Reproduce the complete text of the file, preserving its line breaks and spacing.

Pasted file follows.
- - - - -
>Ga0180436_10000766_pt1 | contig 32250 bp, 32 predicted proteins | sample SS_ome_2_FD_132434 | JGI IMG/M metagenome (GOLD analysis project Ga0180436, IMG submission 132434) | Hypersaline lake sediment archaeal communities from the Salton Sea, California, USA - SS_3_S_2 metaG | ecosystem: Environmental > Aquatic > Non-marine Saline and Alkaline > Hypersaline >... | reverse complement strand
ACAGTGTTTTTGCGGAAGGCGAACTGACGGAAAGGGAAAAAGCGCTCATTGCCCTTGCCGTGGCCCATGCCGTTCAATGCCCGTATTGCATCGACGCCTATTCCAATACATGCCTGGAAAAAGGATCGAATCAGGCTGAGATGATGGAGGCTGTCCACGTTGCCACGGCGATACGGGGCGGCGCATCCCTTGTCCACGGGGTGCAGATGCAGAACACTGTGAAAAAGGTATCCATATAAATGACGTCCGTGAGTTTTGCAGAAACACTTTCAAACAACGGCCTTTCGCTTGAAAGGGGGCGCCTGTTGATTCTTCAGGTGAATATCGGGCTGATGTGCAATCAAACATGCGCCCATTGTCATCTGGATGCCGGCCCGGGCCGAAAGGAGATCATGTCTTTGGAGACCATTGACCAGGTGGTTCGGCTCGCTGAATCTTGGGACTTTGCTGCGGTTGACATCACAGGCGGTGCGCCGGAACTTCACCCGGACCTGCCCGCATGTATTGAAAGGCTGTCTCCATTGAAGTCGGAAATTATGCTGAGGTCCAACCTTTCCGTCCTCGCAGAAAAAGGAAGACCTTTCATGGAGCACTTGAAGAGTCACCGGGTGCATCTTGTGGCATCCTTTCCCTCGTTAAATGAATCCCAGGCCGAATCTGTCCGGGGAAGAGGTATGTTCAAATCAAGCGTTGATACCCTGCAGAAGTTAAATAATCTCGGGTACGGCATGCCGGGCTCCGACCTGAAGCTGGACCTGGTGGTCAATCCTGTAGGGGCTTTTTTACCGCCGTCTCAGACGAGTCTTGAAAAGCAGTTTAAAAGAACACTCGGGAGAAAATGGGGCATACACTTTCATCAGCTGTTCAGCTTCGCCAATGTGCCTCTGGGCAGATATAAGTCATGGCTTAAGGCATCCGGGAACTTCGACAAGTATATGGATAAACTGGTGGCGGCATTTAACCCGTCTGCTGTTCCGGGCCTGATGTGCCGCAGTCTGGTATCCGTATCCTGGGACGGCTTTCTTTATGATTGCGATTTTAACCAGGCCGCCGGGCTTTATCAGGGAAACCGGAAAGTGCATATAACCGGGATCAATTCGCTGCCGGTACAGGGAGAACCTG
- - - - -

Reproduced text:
>Ga0180436_10000766_pt1 | contig 32250 bp, 32 predicted proteins | sample SS_ome_2_FD_132434 | JGI IMG/M metagenome (GOLD analysis project Ga0180436, IMG submission 132434) | Hypersaline lake sediment archaeal communities from the Salton Sea, California, USA - SS_3_S_2 metaG | ecosystem: Environmental > Aquatic > Non-marine Saline and Alkaline > Hypersaline >... | reverse complement strand
ACAGTGTTTTTGCGGAAGGCGAACTGACGGAAAGGGAAAAAGCGCTCATTGCCCTTGCCGTGGCCCATGCCGTTCAATGCCCGTATTGCATCGACGCCTATTCCAATACATGCCTGGAAAAAGGATCGAATCAGGCTGAGATGATGGAGGCTGTCCACGTTGCCACGGCGATACGGGGCGGCGCATCCCTTGTCCACGGGGTGCAGATGCAGAACACTGTGAAAAAGGTATCCATATAAATGACGTCCGTGAGTTTTGCAGAAACACTTTCAAACAACGGCCTTTCGCTTGAAAGGGGGCGCCTGTTGATTCTTCAGGTGAATATCGGGCTGATGTGCAATCAAACATGCGCCCATTGTCATCTGGATGCCGGCCCGGGCCGAAAGGAGATCATGTCTTTGGAGACCATTGACCAGGTGGTTCGGCTCGCTGAATCTTGGGACTTTGCTGCGGTTGACATCACAGGCGGTGCGCCGGAACTTCACCCGGACCTGCCCGCATGTATTGAAAGGCTGTCTCCATTGAAGTCGGAAATTATGCTGAGGTCCAACCTTTCCGTCCTCGCAGAAAAAGGAAGACCTTTCATGGAGCACTTGAAGAGTCACCGGGTGCATCTTGTGGCATCCTTTCCCTCGTTAAATGAATCCCAGGCCGAATCTGTCCGGGGAAGAGGTATGTTCAAATCAAGCGTTGATACCCTGCAGAAGTTAAATAATCTCGGGTACGGCATGCCGGGCTCCGACCTGAAGCTGGACCTGGTGGTCAATCCTGTAGGGGCTTTTTTACCGCCGTCTCAGACGAGTCTTGAAAAGCAGTTTAAAAGAACACTCGGGAGAAAATGGGGCATACACTTTCATCAGCTGTTCAGCTTCGCCAATGTGCCTCTGGGCAGATATAAGTCATGGCTTAAGGCATCCGGGAACTTCGACAAGTATATGGATAAACTGGTGGCGGCATTTAACCCGTCTGCTGTTCCGGGCCTGATGTGCCGCAGTCTGGTATCCGTATCCTGGGACGGCTTTCTTTATGATTGCGATTTTAACCAGGCCGCCGGGCTTTATCAGGGAAACCGGAAAGTGCATATAACCGGGATCAATTCGCTGCCGGTACAGGGAGAACCTG